Greenpeace Arctic: Russia bails captain and Britons
The captain and three Britons from on board the seized Greenpeace ship Arctic Sunrise have been granted bail by a court in northern Russia.
Peter Willcox previously captained Greenpeace's Rainbow Warrior ship when it was blown up by French agents in harbour in New Zealand in 1985.
The UK's Alex Harris, Kieron Bryan and Anthony Perrett were bailed as were two Dutch nationals, a Swiss and a Dane.
In all 20 of the 30 detainees have been bailed, with one actually released.
Ana Paula Maciel, from Brazil, emerged smiling from her prison in St Petersburg, holding a card which read "Save the Arctic". She had had her bail approved on Tuesday.
Greenpeace spokesperson Niall Sookoo told the BBC News website he was still trying to establish whether the conditions of her release allowed her to leave Russia.
He added that he expected other detainees to be released within days, as Russian legal procedures were followed.
The thirty were detained on charges of hooliganism after taking part in a protest at an Arctic offshore oil rig operated by the Russian company Gazprom.
This case has been unpredictable from the start, when the Russian reaction was far stronger than Greenpeace expected, the BBC's Daniel Sandford reports from the court.
Dutch nationals Faiza Oulahsen and Mannes Ubels were also granted bail on Wednesday. It was later announced that Swiss activist Marco Weber and Anne Mie Roer Jensen from Denmark had had their applications approved too.
In addition to Ms Paula Maciel, eight other foreign detainees and three Russians were granted bail earlier. However, it was denied to Australian activist Colin Russell.
Three other British activists will have their hearings later this week.
If found guilty they face up to seven years in prison.
Bryan was on the ship as a freelance journalist and videographer.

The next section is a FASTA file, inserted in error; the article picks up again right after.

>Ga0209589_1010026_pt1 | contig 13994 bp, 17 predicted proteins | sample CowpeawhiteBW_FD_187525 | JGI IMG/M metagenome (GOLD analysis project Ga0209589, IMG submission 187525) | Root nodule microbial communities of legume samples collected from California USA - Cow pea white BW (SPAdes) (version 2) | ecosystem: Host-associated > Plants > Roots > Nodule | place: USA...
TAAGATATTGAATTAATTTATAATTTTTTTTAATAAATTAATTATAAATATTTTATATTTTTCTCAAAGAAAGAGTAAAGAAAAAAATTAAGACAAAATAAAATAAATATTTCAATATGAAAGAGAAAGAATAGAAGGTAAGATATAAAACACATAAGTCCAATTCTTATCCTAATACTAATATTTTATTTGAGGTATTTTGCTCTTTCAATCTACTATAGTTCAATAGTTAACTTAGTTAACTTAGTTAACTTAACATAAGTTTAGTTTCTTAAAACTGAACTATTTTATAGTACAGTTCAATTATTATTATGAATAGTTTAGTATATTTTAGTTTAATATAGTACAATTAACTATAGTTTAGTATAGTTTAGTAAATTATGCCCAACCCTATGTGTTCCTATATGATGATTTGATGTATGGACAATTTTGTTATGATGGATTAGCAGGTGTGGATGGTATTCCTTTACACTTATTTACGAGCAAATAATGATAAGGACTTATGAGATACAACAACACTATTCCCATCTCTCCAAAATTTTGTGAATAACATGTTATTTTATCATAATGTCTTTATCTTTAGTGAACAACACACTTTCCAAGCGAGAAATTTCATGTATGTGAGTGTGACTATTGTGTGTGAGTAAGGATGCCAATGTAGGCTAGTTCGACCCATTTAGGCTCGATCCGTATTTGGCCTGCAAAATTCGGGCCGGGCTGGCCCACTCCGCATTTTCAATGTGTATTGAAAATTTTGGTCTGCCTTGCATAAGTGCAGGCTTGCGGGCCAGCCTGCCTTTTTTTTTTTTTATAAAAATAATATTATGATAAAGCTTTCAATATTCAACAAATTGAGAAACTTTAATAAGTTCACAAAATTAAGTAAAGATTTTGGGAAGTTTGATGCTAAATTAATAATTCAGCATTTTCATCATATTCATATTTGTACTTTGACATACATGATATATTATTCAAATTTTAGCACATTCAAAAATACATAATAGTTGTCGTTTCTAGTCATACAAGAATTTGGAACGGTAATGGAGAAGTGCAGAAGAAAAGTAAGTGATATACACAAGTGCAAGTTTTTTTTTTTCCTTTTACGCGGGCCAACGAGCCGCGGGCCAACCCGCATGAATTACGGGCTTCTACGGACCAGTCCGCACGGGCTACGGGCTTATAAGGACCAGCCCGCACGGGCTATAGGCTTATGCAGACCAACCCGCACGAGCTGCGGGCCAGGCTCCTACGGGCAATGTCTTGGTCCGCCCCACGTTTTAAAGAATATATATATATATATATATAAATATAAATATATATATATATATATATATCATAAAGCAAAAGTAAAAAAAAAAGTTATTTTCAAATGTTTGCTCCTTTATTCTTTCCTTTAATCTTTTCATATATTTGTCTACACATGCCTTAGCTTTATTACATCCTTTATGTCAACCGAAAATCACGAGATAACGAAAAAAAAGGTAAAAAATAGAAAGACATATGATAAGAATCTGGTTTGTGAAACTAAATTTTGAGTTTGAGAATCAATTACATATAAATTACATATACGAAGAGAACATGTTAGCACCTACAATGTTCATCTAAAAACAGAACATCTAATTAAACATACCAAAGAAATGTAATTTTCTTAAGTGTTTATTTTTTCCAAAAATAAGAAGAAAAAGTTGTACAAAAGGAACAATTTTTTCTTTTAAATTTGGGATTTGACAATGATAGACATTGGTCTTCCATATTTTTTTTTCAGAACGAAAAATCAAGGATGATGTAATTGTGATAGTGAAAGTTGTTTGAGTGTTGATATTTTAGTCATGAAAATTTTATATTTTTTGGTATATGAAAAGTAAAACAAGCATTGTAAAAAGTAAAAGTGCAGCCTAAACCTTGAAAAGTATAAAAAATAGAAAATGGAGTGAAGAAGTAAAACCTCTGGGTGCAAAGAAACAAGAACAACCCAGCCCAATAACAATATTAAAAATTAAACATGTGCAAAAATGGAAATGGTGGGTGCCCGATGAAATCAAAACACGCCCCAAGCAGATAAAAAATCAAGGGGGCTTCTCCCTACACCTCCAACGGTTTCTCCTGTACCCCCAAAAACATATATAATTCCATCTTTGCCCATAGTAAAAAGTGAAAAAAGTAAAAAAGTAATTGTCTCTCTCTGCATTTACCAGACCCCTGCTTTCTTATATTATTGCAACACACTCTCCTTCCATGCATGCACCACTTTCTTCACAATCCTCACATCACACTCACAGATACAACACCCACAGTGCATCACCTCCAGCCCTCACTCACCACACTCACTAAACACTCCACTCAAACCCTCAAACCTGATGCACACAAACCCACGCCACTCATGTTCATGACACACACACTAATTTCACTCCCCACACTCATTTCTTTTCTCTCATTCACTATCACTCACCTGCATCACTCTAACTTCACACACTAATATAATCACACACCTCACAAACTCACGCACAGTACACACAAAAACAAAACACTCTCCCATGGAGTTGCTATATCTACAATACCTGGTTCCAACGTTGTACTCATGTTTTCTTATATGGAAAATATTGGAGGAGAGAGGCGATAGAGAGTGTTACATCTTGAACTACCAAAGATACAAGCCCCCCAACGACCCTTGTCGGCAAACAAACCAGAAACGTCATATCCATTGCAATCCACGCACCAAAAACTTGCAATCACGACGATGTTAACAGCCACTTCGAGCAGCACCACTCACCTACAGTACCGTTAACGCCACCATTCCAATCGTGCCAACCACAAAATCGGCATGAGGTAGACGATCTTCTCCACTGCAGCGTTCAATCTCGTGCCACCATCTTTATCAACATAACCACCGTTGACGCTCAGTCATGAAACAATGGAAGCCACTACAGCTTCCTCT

Ms Harris, 27, who acted as communications officer on the ship, is originally from Devon.
Her father, Cliff Harris, told BBC News it was "fantastic" that his daughter was being bailed. It was still unclear what conditions would be attached to bail, he said.
"It's fantastic to see the sheer delight on her face because you could see how stressed she was," he added.
"She is an emotional girl but I think she held it together really well."
Mr Harris said the family were prepared to go to Russia if Ms Harris was obliged to remain there.
In a letter from prison to a fellow Greenpeace activist in October, quoted by the Torquay Herald Express, the activist wrote: "I dream of the outside world a lot. When I wake I'm sleeping with steel bars digging into my back, facing the same four green walls I've faced for 25 days. That's the hardest time of the day.
"Despite everything that has happened I don't hate Russia, I just want to go home."
John Sauven, executive director of Greenpeace in the UK, said: "Although this process is a long way from being resolved, today's decision by the court to grant bail to Alex will come as a huge relief to her family and friends. Our focus now will be to get the remaining activists released."
"The Arctic 30 still face absurd charges for peacefully protesting against oil drilling in the Arctic," the Greenpeace official added.
The Dutch foreign ministry says the bail ruling for Ms Oulahsen was a positive development.
The eight other people bailed on Tuesday were named as: Miguel Orsi (Argentina), Camila Speziale (Argentina), Paul Ruzycki (Canada), Sini Saarela (Finland), Francesco Pisanu (France), Cristian D'Alessandro (Italy), David Haussman (New Zealand) and Tomasz Dziemianczuk (Poland).
On Monday, Russian national Yekaterina Zaspa, who served as medical crew on the ship, was bailed along with photographer Denis Sinyakov and activist Andrey Allakhverdov.
Bail of 2m roubles ($61,000, £38,000) was stipulated for each detainee.
Mr Russell, 59, who acted as the ship's radio operator, was ordered to remain in pre-trial detention until 24 February.
Saying it was "baffled" by the decision, Greenpeace said it would appeal and hoped Mr Russell would be given bail like the others.
A spokesperson for Australian Foreign Affairs Minister Julie Bishop said she was concerned about his case and monitoring it closely, the Canberra Times reports.